Pneumothorax and pleural effusion are common complications (13). Thoracic drains are not necessary in all cases (3). This procedure was not deemed necessary in the present case.

In conclusion, several factors contributed to the success of the present case: the development of imaging technologies, the ability to successfully anesthetize compromised patients using precise controlled ventilation, continuous direct blood pressure monitoring, frequent arterial blood gas evaluation and advanced surgical techniques.

Acknowledgment

The authors thank Dr. Nancie Richard for referring the case. CVJ

Footnotes

Use of this article is limited to a single copy for personal study. Anyone interested in obtaining reprints should contact the CVMA office ( gro.vmca-amvc@nothguorbh) for additional copies or permission to use this material elsewhere.

References

1. Hunter R. Diaphragmatic hernia in a newborn calf. Vet Med Small Anim Clin. 1980;75:315. [PubMed]
2. Lewis AM. Letter: Congenital diaphragmatic hernia in the calf. Vet Rec. 1974;94:102. [PubMed]
3. De Moor A, Vershcooten F, Desmet P. Thoracic repair of a diaphragmatic hernia in a heifer. Vet Rec. 1969;85:87–88. [PubMed]
4. Horney FD, Coté J. Congenital diaphragmatic hernia in a calf. Can Vet J. 1961;2:422–424. [PMC free article] [PubMed]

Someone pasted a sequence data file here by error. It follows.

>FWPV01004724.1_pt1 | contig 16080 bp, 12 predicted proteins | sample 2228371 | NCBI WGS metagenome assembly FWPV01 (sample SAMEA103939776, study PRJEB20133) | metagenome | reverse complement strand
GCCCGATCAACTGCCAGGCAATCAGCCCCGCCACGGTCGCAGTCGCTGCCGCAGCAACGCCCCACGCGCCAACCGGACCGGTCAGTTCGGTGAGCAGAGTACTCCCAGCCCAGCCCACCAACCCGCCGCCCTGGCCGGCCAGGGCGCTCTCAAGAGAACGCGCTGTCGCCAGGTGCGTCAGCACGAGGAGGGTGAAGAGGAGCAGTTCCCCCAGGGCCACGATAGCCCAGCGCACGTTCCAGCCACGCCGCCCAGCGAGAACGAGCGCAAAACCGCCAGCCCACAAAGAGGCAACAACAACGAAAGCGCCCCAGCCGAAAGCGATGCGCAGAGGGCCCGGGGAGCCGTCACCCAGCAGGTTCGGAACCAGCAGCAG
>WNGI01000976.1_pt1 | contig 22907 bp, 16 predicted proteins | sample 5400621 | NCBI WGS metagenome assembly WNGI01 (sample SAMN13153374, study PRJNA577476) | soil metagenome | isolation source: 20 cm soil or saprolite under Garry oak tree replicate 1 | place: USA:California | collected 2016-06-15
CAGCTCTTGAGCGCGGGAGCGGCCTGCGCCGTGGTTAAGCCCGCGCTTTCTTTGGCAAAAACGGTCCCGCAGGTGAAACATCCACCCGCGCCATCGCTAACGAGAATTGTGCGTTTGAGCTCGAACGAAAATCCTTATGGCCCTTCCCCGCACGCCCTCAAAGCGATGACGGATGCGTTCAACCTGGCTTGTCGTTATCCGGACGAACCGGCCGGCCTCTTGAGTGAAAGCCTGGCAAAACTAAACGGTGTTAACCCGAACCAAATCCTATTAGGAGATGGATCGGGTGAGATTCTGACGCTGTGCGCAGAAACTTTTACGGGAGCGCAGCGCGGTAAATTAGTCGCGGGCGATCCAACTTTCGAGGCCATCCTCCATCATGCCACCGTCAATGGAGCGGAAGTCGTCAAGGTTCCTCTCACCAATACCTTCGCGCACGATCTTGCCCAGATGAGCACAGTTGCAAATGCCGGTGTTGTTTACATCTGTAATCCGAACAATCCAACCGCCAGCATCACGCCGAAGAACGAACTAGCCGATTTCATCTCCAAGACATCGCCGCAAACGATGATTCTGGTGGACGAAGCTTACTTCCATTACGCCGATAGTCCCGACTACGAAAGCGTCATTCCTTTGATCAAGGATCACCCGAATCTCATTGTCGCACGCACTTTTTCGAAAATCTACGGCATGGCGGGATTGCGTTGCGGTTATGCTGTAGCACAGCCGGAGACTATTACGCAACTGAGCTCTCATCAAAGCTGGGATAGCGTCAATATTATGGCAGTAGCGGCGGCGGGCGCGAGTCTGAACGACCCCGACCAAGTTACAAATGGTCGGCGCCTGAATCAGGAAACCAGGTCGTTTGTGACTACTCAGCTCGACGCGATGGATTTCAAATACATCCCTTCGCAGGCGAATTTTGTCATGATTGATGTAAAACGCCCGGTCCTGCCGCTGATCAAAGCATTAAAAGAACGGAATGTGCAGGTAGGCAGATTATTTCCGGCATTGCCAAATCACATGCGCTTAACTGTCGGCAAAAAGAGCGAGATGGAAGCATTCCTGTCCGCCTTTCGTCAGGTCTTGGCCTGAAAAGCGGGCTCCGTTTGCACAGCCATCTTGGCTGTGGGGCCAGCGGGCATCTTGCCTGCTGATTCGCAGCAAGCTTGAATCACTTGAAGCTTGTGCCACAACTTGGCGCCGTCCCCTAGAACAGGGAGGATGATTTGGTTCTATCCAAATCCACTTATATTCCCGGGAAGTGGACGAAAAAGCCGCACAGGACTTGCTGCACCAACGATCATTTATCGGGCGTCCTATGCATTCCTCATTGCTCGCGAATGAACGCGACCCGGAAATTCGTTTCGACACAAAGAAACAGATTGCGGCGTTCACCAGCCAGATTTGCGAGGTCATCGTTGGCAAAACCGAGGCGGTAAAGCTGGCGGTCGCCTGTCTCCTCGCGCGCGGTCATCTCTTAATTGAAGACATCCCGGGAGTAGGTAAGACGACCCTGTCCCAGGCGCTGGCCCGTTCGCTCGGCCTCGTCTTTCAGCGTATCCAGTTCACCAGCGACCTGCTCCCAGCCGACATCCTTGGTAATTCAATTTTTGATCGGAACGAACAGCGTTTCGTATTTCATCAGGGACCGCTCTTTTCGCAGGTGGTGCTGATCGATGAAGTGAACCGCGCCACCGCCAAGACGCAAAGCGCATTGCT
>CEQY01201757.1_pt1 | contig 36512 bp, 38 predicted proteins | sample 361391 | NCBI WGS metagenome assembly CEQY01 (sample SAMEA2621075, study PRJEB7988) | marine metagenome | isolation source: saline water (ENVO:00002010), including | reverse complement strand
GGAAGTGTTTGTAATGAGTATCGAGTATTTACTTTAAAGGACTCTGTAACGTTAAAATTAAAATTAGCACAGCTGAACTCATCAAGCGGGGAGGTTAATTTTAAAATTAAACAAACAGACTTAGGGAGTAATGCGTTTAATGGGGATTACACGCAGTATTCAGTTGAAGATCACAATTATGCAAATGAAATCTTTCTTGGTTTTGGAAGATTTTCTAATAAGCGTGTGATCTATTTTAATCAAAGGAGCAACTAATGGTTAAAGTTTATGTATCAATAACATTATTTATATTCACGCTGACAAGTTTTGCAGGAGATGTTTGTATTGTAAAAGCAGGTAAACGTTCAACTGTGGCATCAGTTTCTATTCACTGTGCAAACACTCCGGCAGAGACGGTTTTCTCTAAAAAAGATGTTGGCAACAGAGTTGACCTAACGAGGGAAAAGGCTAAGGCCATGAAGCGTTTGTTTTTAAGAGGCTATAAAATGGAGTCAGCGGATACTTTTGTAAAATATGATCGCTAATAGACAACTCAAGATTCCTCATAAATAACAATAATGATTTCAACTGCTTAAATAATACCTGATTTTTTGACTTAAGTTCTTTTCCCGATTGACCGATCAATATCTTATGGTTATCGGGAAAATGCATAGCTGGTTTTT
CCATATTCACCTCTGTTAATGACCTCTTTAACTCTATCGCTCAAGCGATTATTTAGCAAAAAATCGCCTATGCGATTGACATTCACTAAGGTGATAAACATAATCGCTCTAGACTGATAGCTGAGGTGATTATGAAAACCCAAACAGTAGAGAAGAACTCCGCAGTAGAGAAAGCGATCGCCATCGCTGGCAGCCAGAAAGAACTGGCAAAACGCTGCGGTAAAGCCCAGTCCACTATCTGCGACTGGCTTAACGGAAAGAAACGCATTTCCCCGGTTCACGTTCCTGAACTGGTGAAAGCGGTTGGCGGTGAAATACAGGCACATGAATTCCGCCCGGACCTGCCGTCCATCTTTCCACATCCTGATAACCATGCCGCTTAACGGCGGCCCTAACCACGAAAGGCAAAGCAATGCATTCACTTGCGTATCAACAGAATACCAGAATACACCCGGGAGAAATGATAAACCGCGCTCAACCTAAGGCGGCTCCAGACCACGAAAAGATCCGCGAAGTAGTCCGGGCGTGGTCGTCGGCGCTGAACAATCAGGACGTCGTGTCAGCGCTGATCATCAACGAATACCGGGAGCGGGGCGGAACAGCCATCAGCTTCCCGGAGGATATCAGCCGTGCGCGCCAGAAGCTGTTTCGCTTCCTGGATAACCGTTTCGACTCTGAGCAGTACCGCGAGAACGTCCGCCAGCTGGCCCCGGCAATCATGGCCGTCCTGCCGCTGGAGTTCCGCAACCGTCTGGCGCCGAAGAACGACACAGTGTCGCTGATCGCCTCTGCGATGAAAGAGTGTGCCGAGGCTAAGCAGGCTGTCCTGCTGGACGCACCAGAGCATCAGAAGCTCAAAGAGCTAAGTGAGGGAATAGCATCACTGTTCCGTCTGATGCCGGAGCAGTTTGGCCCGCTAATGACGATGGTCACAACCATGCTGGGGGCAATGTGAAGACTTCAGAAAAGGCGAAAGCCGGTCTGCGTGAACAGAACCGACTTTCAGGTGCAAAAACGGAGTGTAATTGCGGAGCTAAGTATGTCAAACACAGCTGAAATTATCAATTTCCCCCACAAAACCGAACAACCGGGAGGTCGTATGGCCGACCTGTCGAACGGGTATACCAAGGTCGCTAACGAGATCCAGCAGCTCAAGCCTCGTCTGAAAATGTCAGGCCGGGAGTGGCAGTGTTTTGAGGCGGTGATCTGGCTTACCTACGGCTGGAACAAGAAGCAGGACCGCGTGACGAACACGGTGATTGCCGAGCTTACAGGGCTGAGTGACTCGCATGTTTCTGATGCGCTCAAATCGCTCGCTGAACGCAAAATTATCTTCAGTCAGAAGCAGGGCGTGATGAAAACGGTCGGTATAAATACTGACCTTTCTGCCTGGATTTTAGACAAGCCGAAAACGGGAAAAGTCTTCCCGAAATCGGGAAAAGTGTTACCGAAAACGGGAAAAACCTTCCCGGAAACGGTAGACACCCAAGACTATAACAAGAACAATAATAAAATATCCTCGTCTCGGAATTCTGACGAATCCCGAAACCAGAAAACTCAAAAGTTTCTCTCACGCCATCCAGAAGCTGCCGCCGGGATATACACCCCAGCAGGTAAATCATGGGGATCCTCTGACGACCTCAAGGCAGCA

5. Kelmer G, Kramer J, Wilson DA. Diaphragmatic hernia: Etiology, clinical presentation, and diagnosis. Comp Cont Ed Equine Edition. 2008;3:28–35.
6. Pearson H, Pinsent PJ, Polley LR, Waterman A. Rupture of the diaphragm in the horse. Equine Vet J. 1977;9:32–36. [PubMed]
7. Kelmer G, Kramer J, Wilson DA. Diaphragmatic hernia: Treatment, complications, and prognosis. Comp Cont Ed Equine Edition. 2008;3:37–45.
8. Ricco CH, Graham L. Undiagnosed diaphragmatic hernia — the importance of preanesthetic evaluation. Can Vet J. 2007;48:615–618. [PMC free article] [PubMed]
9. Troutt HF, Fessler JF, Page EH, Amstutz HE. Diaphragmatic defects in cattle. J Am Vet Med Assoc. 1967;151:1421–1429. [PubMed]
10. Saini NS, Kumar A, Mahajan SK, Sood AC. The use of ultrasonography, radiography, and surgery in the successful recovery from diaphragmatic hernia in a cow. Can Vet J. 2007;48:757–759. [PMC free article] [PubMed]
11. Kumar R, Kohli RN, Prasad B, Singh J, Sharma SN. Radiographic diagnosis of diaphragmatic hernia in cattle. Vet Med Small Anim Clin. 1980;75:305–309. [PubMed]
12. Singh SS, Mirakhur KK, Singh KI, Sharma SN. Standing thoracotomy and diaphragmatic herniorrhaphy in a cow. Vet Rec. 1996;139:240. [PubMed]
13. Wilson DV. Anesthesia for patients with diaphragmatic hernia and severe dyspnea. Vet Clin North Am Small Anim Pract. 1992;22:456–459. [PubMed]
14. Scott EA, Fishback WA. Surgical repair of diaphragmatic hernia in a horse. J Am Vet Med Assoc. 1976;168:45–47. [PubMed]
15. Collier DS. Comparative aspects of diaphragmatic hernia. Equine Vet J. 1999;31:358–359. [PubMed]

Articles from The Canadian Veterinary Journal are provided here courtesy of Canadian Veterinary Medical Association